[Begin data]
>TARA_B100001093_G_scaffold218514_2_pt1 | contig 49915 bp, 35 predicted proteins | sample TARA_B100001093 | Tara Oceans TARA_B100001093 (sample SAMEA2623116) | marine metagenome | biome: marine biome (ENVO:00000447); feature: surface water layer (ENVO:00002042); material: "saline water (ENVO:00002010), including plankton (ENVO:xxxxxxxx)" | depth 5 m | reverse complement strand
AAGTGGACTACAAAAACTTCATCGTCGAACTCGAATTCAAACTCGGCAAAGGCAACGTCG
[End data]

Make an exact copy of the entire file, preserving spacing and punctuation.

>TARA_B100001093_G_scaffold218514_2_pt1 | contig 49915 bp, 35 predicted proteins | sample TARA_B100001093 | Tara Oceans TARA_B100001093 (sample SAMEA2623116) | marine metagenome | biome: marine biome (ENVO:00000447); feature: surface water layer (ENVO:00002042); material: "saline water (ENVO:00002010), including plankton (ENVO:xxxxxxxx)" | depth 5 m | reverse complement strand
AAGTGGACTACAAAAACTTCATCGTCGAACTCGAATTCAAACTCGGCAAAGGCAACGTCG